Effect of enzymatic treatment on protein concentration was studied using Stargen™ 002 (570 GAU/g from Genencor International) and Carezyme™ (1000 U/g from Sigma-Aldrich). Cell disrupted microalgae slurry was treated separately with each individual enzyme and also, both enzymes were used together to evaluate the combined effect. Simultaneously, non-enzymatic treated cell lysates were used as controls. The condition during Stargen™ 002 treatment was pH (4.5), temperature (50 °C) and enzyme loading (10 µg for 0.75 g of cell lysate in 20 mL distilled water) for 1 h with gentle stirring (300 rpm) using a magnetic stirrer. For, Carezyme™ treatment conditions were pH (5), temperature (37 °C) and enzyme loading (10 µg for 0.75 g of cell lysate in 20 mL distilled water) for 1 h with gentle stirring (300 rpm) using a magnetic stirrer. The combined effect of Stargen™ 002 and Carezyme™ was studied by first treating the cell lysate with Stargen™ 002 followed by Carezyme™ treatment both in the conditions described above for each individual enzyme. Effect of enzymatic treatment was assessed by determining protein concentration, starch, cellulose and total carbohydrate of TPP middle phase protein concentrate powder as described below.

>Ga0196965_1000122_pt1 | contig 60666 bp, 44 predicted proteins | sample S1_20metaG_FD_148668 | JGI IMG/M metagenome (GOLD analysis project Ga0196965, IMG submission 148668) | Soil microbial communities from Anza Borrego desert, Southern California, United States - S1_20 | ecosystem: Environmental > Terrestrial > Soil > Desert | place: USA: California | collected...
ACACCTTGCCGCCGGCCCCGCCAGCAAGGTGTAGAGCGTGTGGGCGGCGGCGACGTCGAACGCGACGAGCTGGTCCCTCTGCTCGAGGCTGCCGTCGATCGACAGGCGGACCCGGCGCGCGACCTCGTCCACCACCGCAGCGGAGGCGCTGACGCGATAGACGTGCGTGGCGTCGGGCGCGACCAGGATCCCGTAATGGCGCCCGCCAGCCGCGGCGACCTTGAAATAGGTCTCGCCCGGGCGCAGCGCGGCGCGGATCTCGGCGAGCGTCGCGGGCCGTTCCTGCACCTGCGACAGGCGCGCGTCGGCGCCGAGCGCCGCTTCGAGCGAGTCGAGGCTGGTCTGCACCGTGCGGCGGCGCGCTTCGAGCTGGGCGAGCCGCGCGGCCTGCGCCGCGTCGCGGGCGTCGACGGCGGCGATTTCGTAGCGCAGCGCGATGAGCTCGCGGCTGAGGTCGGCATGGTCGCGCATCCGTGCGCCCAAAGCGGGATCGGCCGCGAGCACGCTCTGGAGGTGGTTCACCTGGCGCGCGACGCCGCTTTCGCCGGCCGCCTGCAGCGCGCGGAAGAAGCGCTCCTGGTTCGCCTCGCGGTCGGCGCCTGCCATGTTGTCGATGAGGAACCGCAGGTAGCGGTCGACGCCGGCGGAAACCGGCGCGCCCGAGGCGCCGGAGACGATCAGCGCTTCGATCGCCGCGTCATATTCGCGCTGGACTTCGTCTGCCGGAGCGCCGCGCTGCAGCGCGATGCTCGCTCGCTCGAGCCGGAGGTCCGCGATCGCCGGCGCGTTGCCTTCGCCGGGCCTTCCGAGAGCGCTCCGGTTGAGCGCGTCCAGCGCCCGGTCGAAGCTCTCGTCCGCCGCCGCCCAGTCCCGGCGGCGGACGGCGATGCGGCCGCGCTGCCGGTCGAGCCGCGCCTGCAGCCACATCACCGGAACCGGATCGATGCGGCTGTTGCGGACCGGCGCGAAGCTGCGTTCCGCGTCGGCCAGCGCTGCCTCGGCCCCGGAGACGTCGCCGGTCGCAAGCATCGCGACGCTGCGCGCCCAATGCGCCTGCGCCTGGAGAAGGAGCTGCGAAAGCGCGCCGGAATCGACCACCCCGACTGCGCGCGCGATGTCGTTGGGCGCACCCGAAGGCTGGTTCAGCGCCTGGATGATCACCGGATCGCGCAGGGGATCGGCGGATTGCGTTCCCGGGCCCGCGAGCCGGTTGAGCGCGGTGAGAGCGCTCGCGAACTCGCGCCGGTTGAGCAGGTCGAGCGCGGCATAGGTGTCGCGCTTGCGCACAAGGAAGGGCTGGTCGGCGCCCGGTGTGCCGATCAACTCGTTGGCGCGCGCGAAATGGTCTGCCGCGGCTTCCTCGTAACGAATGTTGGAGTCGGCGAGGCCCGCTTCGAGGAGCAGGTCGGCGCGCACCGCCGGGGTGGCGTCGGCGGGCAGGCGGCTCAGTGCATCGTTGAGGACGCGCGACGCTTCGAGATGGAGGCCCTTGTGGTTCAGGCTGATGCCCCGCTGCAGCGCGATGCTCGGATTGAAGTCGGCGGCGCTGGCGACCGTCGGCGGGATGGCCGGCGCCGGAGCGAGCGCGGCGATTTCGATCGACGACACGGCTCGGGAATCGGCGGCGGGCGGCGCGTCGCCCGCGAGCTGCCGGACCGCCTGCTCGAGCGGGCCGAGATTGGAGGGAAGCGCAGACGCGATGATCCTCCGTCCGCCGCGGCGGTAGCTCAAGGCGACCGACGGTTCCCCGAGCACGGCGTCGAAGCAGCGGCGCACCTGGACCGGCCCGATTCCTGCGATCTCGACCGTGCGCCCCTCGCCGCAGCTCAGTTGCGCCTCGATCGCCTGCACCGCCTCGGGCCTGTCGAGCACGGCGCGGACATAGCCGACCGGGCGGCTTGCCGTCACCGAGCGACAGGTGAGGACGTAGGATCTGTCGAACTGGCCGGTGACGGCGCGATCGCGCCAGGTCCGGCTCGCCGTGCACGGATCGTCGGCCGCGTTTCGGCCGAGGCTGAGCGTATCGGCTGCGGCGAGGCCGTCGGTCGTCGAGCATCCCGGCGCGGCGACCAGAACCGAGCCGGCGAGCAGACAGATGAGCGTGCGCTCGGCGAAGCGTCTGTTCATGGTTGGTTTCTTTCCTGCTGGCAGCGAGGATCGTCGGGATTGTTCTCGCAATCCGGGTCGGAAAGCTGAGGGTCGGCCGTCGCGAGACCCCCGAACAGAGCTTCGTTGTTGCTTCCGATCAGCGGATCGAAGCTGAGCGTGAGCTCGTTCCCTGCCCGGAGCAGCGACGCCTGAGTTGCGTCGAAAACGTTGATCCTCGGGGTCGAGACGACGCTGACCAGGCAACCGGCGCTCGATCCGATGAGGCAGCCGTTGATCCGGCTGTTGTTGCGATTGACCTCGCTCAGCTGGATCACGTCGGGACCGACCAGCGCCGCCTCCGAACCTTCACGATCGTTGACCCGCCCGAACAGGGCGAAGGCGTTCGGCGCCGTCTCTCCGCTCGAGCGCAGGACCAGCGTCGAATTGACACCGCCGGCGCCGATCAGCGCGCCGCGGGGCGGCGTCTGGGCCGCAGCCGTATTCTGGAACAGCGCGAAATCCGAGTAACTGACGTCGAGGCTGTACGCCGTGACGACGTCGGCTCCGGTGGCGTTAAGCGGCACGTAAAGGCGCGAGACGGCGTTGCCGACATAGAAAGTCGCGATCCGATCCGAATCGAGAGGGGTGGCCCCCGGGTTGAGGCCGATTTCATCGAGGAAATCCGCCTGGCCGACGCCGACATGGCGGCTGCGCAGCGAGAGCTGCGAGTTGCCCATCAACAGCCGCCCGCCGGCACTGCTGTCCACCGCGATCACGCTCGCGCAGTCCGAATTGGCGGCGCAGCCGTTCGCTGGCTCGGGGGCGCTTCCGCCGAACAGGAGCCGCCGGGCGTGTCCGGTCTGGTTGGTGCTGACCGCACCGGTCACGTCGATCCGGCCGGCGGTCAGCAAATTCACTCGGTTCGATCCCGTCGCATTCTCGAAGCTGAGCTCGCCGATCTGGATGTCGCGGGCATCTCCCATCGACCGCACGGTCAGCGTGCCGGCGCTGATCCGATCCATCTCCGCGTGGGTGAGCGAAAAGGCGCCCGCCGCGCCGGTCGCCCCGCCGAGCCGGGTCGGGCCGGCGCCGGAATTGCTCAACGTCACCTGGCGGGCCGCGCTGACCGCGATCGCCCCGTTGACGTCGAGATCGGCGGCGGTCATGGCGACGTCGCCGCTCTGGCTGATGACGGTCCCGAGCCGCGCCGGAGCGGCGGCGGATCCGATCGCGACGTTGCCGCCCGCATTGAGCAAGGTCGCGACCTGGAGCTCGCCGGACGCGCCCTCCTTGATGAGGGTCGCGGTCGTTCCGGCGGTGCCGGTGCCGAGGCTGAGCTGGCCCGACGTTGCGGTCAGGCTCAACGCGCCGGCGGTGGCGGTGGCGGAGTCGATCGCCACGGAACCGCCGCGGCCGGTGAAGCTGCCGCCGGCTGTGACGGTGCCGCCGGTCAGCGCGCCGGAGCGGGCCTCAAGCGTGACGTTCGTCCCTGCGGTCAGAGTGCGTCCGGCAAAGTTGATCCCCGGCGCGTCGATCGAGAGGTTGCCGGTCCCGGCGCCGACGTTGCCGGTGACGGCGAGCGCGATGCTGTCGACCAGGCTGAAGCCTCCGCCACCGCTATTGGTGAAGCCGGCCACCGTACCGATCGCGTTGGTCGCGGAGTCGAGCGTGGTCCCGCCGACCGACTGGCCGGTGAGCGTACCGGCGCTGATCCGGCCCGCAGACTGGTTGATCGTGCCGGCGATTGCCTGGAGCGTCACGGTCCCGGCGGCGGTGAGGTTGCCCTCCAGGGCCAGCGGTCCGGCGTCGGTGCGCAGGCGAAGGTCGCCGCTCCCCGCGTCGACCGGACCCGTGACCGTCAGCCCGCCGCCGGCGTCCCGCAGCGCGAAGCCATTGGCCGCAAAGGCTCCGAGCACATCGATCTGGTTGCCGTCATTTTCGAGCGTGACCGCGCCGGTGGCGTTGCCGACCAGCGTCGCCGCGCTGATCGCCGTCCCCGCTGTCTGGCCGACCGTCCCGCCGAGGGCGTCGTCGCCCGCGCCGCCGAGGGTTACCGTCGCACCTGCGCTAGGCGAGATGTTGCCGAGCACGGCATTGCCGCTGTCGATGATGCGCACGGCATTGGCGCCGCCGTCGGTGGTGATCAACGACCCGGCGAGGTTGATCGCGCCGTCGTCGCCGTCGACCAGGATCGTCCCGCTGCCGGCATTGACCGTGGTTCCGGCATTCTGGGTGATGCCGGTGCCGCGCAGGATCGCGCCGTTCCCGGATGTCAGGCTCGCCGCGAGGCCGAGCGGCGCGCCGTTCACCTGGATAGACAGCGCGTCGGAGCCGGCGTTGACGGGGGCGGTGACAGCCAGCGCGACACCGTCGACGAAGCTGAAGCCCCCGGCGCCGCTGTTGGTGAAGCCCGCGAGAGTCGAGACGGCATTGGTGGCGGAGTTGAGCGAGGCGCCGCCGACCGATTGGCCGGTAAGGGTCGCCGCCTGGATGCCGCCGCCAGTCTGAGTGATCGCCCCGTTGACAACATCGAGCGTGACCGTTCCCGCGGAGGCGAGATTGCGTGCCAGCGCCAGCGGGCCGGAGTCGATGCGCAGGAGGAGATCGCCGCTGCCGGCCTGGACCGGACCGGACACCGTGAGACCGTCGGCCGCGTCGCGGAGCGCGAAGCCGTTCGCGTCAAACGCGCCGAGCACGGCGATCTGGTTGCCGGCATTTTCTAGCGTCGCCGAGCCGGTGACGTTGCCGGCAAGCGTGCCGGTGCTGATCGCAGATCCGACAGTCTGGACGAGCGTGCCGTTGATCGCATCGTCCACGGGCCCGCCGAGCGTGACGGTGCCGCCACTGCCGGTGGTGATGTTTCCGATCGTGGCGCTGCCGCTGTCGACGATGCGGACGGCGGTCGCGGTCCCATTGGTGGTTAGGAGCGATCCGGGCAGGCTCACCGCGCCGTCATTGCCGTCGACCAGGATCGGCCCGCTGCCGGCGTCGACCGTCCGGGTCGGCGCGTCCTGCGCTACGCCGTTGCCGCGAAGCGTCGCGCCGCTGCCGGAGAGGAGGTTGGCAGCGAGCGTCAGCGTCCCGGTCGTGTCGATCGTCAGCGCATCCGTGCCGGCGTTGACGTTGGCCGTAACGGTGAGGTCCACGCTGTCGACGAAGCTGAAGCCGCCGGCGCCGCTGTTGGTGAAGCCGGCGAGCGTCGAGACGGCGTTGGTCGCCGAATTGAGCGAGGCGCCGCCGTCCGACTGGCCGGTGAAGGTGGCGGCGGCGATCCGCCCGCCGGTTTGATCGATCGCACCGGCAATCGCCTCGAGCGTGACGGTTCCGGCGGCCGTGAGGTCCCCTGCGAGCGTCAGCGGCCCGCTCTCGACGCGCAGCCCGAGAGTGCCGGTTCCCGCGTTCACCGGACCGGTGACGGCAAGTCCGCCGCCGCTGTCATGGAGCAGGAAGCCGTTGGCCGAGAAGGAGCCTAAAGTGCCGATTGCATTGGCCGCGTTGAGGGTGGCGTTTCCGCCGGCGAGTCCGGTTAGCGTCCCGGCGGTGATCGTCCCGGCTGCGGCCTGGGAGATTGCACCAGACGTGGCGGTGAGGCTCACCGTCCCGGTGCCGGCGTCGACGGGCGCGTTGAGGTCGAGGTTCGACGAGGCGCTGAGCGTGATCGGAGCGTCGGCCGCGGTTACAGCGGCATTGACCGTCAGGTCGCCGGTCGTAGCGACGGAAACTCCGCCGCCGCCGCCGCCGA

Total starch quantification
Starch content was determined using a modified method of Takeshita et al. (2014). Briefly, 0.5 g of each sample was homogenized in 80 % ethanol at 50 °C to remove sugars. The residue was separated by centrifugation at 5000×g for 10 min then washed repeatedly with 80 % ethanol at 50 °C until the washings did not give a colour with anthrone reagent and removed all pigments. This residue was completely dried over a water bath then 2.5 mL of water and 2.5 mL of 60 % perchloric acid were added. These tubes were kept at 0 °C for 20 min for starch extraction. The supernatant was separated by centrifugation at 5000×g for 10 min and stored. The extraction was repeated using fresh 60 % perchloric acid and the supernatant was separated by centrifugation at 5000×g for 10 min. From the supernatant, 1 mL of extract was pipetted and 4 mL of anthrone reagent was added to each tube. Afterwards, the test tubes were heated in a boiling water bath for 10 min then cooled to room temperature, and the absorbance at 630 nm was measured using a spectrophotometer. Glucose was used as a standard for calibration graph to determine glucose concentration in samples. Starch content was calculated by multiplying the value by a factor 0.9.